In May 2008, retired Supreme Court judge the Hon E. P. "Ted" Mullighan QC delivered his supplementary report to his Children in State Care inquiry, entitled the "Children on Aṉangu Pitjantjatjara Yankunytjatjara (APY) Lands Commission of Inquiry - a Report into Sexual Abuse" in which Commissioner Mullighan begins in the Preface as follows:
"This Inquiry has uncovered a sad stream of stories from the Lands. I have heard that sexual abuse of children on the Lands has been widespread throughout the communities for many years..."
In December 2009 the South Australian Parliament belatedly passed the Aṉangu Pitjantjatjara Yankunytjatjara Land Rights (Mintabie) Amendment Bill.
The statutory functions of the APY are:
(a) to ascertain the wishes and opinions of traditional owners in relation to the management, use and control of the lands and to seek, where practicable, to give effect to those wishes and opinions;
(b) to protect the interests of traditional owners in relation to the management, use and control of the lands; and
(c) to negotiate with persons desiring to use, occupy or gain access to any part of the lands;
(d) to administer land vested in Aṉangu Pitjantjatjara Yankunytjatjara.
The 2006 ABS identified that the APY Lands had 2,230 residents, 50.6% of whom were female and 84.5% of whom were Indigenous Australians (compared to a national percentage of 2.3%).
The APY Lands communities had a significantly higher proportion of younger people than the overall Australian population, and accordingly significantly lower proportion of older people than the overall population.
98% of the residents were Australian-born (compared to 86.1% nationwide).
58.6% of residents listed Pitjantjatjara as the language spoken at home, whilst 14.3% listed Yankunytjatjara as their spoken language. 18.7% gave English as the language spoken at home, compared with 78.5% of the overall Australian population.
46.1% identified with being affiliated with the Uniting Church in Australia (compared to 5.7% with that affiliation nationwide), explainable by the UCA's significant presence in each community.
Median incomes in the APY Lands were significantly lower than the Australian population, with a median individual weekly income of $219/week compared with $466/week nationwide.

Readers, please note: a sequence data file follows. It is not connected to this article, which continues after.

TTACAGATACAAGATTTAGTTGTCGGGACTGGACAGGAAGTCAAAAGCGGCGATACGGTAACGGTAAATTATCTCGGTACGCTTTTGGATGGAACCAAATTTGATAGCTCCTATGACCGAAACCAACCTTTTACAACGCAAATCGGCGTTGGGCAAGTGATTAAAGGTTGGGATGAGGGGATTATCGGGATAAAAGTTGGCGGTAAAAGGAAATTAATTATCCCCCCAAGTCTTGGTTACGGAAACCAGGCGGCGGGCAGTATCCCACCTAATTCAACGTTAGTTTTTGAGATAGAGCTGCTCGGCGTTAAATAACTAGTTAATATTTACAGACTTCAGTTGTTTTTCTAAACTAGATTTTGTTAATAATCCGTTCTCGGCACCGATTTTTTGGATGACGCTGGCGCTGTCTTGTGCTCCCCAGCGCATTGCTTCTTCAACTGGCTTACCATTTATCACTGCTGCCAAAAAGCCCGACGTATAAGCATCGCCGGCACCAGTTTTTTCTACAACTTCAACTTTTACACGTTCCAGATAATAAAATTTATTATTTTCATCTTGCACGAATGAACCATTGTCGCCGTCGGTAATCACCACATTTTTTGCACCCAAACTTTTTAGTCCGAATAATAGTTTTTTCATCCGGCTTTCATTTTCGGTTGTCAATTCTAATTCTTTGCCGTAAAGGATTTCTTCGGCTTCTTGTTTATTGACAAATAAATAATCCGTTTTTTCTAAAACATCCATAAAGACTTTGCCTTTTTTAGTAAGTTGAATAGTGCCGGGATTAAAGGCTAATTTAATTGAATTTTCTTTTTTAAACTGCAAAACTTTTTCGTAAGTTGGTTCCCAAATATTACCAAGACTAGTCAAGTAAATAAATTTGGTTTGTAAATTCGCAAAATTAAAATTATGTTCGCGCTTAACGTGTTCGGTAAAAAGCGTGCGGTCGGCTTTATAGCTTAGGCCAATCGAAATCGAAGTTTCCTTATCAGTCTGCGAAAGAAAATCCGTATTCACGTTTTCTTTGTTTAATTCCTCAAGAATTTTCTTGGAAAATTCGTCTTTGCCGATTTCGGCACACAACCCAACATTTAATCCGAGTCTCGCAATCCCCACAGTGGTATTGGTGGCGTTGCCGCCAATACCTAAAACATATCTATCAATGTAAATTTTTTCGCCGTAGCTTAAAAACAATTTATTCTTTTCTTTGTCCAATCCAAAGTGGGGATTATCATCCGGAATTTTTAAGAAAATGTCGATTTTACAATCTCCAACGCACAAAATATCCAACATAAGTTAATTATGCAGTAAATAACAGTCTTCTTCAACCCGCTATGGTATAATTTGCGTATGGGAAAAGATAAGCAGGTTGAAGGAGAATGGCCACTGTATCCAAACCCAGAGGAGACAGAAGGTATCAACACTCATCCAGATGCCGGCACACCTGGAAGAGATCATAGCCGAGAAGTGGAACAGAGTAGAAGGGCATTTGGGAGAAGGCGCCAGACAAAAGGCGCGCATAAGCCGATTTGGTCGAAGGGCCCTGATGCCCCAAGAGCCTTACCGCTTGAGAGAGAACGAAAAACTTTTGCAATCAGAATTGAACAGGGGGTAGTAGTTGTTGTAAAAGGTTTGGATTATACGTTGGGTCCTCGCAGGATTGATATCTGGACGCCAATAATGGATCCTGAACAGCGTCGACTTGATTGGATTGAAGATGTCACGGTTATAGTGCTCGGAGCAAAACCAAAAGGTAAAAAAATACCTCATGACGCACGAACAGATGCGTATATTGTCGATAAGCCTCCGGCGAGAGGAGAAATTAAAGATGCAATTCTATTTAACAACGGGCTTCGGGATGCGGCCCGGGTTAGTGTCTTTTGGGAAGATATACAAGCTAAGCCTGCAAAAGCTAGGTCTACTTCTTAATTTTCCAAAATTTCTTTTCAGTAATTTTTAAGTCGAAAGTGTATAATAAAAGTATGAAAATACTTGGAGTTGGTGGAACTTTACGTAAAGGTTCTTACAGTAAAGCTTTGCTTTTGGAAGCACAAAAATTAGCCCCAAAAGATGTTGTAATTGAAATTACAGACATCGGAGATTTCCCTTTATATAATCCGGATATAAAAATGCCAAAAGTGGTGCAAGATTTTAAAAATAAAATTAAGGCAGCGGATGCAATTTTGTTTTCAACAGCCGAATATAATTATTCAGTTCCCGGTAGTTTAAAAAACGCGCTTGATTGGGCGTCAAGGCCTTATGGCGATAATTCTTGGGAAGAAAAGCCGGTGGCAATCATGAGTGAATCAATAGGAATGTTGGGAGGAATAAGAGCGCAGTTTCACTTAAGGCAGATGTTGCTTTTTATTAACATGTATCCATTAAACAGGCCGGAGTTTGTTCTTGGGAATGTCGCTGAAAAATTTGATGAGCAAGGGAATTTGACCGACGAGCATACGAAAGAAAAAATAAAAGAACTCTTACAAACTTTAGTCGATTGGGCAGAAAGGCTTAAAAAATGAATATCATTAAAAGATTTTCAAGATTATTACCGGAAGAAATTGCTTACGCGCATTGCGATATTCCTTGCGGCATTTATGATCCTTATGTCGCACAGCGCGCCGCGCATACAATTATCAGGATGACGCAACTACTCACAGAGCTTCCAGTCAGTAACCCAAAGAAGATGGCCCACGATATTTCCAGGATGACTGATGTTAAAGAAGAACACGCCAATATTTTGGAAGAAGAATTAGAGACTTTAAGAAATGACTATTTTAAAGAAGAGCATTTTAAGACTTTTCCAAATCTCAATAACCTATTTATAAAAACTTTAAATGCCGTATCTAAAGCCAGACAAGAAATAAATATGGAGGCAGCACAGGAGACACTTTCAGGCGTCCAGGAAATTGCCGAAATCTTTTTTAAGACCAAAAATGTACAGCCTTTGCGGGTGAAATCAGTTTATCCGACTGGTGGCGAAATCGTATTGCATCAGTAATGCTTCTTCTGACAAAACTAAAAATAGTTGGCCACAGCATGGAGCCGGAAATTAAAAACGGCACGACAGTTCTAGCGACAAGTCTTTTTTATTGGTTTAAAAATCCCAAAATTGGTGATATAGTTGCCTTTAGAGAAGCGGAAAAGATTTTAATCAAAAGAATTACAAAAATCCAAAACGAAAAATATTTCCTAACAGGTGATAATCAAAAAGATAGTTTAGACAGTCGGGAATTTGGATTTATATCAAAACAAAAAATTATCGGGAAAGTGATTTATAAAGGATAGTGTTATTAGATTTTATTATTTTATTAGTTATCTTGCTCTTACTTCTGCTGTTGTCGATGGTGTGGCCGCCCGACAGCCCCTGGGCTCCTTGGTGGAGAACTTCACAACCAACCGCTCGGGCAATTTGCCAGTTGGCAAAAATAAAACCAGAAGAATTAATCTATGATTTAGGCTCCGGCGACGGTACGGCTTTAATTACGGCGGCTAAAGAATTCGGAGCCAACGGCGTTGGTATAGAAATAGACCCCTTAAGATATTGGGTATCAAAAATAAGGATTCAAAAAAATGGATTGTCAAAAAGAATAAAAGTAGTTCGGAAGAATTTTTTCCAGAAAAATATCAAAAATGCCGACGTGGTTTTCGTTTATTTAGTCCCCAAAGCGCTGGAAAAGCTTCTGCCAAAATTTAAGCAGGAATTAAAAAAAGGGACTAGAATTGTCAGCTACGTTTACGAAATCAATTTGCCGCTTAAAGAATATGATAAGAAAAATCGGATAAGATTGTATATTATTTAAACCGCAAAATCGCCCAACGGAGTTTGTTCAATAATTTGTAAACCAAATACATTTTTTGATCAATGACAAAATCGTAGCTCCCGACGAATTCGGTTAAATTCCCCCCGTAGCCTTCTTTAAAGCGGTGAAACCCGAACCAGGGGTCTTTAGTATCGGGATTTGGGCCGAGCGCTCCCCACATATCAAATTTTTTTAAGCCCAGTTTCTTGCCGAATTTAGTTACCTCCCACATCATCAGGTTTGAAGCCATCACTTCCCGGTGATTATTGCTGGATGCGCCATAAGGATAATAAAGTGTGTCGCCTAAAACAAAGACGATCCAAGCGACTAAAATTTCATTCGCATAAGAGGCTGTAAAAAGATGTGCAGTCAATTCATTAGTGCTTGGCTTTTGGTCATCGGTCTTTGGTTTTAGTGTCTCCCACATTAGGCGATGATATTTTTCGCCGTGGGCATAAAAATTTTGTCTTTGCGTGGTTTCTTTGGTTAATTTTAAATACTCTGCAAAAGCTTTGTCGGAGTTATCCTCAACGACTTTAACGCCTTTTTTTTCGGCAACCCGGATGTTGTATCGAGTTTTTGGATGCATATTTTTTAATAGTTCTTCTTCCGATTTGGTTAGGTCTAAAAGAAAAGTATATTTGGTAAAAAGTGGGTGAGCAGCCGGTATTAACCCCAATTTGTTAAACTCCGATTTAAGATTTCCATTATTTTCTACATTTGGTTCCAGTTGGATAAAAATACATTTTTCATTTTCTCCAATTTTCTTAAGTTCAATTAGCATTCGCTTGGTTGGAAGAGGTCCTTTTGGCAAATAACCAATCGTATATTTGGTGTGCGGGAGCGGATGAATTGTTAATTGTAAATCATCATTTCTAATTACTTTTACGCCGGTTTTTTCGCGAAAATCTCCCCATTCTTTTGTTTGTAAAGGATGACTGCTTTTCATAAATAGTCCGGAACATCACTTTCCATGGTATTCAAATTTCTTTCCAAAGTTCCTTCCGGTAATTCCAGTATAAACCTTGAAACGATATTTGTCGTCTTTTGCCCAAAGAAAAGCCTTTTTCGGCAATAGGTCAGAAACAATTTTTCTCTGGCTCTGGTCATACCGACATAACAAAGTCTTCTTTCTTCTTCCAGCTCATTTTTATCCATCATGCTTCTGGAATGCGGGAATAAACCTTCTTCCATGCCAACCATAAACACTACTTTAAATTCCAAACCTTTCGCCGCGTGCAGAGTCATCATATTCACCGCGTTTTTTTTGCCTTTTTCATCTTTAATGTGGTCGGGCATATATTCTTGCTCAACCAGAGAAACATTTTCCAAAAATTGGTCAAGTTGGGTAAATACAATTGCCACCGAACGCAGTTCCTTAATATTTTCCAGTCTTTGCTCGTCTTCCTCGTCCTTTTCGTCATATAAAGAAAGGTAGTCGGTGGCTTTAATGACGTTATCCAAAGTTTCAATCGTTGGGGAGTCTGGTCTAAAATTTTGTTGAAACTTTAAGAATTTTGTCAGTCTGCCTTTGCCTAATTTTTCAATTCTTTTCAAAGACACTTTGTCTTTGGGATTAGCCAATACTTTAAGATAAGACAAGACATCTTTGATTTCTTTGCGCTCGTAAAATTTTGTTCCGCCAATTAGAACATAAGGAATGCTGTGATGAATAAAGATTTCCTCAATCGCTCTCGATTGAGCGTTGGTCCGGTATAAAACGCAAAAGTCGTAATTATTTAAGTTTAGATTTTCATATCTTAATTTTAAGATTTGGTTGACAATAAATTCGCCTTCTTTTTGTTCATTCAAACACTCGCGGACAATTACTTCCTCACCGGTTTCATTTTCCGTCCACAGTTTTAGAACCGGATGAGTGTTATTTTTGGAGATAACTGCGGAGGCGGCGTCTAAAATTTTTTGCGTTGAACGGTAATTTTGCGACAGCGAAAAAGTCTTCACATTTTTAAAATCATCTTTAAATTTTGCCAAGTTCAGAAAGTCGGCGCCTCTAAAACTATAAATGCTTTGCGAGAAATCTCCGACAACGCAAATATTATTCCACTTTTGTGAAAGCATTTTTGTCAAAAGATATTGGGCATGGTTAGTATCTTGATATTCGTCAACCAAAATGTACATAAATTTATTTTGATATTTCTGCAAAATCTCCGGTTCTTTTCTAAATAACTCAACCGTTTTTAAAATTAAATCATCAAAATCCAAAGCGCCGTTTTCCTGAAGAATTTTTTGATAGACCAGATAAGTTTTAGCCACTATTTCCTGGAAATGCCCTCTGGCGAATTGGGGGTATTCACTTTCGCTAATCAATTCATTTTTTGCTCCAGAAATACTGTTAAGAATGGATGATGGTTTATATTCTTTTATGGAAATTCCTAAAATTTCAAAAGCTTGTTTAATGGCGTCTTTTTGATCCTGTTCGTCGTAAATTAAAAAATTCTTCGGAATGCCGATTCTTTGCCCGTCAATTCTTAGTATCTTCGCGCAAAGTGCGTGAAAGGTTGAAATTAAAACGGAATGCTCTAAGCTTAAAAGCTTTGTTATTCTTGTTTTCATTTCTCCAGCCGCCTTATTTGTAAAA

The APY Lands have a significantly larger proportion of single-parent families (30.1% cf 15.8% nationwide).
Home ownership is a distant reality for most people on the APY Lands, with only 7% of residents either fully owning or in the process of purchasing their own home - compared with 32.6% of Australians fully owning and 32.2% purchasing (a nett of 64.8%). The majority of APY Lands residents are likely to have a landlord.
The largest towns in the area are (with 2011 census population figures):Pukatja (Ernabella) (503 in 2011)
Amata (479 in 2011)
Indulkana (395 in 2011)
Fregon (285 in 2011, 350 in 2006)
Mimili (281 in 2011)
Pipalyatjara (118 in 2011)
The local government area encompasses a number of settlements of a range of sizes, many of them being located in the Musgrave Ranges. The full list is:Amata
Mintabie, a largely non-indigenous opal mining community in the south (only accessible with APY permit)
Umuwa - administrative centre of the APY Lands
The Aṉangu Lands Paper Tracker website operated by Uniting Care Wesley Adelaide provides an interactive map of the communities (see Links section below).
The UnitingCare Wesley Adelaide project, "Paper Tracker" describes that as from October 2007 a bus service will operate through the lands connecting via Marla to Alice Springs:
In 2004, the South Australian Government allocated funding for a public transport bus service on the APY Lands. From October 2007, a twice-weekly return service will run from Alice Springs to Marla via main communities on the eastern-side of the APY Lands.
Even in this remote area, houses have telephones, access to multiple television channels including (Imparja and ABC), and mail is delivered weekly by air from Alice Springs. Many of the localities described above are slated for broadband delivery in the near future.
In 2008, the Northern Territory proposes under its local government reforms to create the MacDonnell Shire which will span the south of the Territory from western to eastern border, thereby comprising the adjoining LGA across the top of the APY Lands.
The Outback Communities Authority in South Australia is not an LGA, but is the authority responsible for the development of areas adjoining the APY Lands (not including Maralinga Tjarutja to the south and the District Council of Coober Pedy to the non-immediate, but relatively nearby, south-east).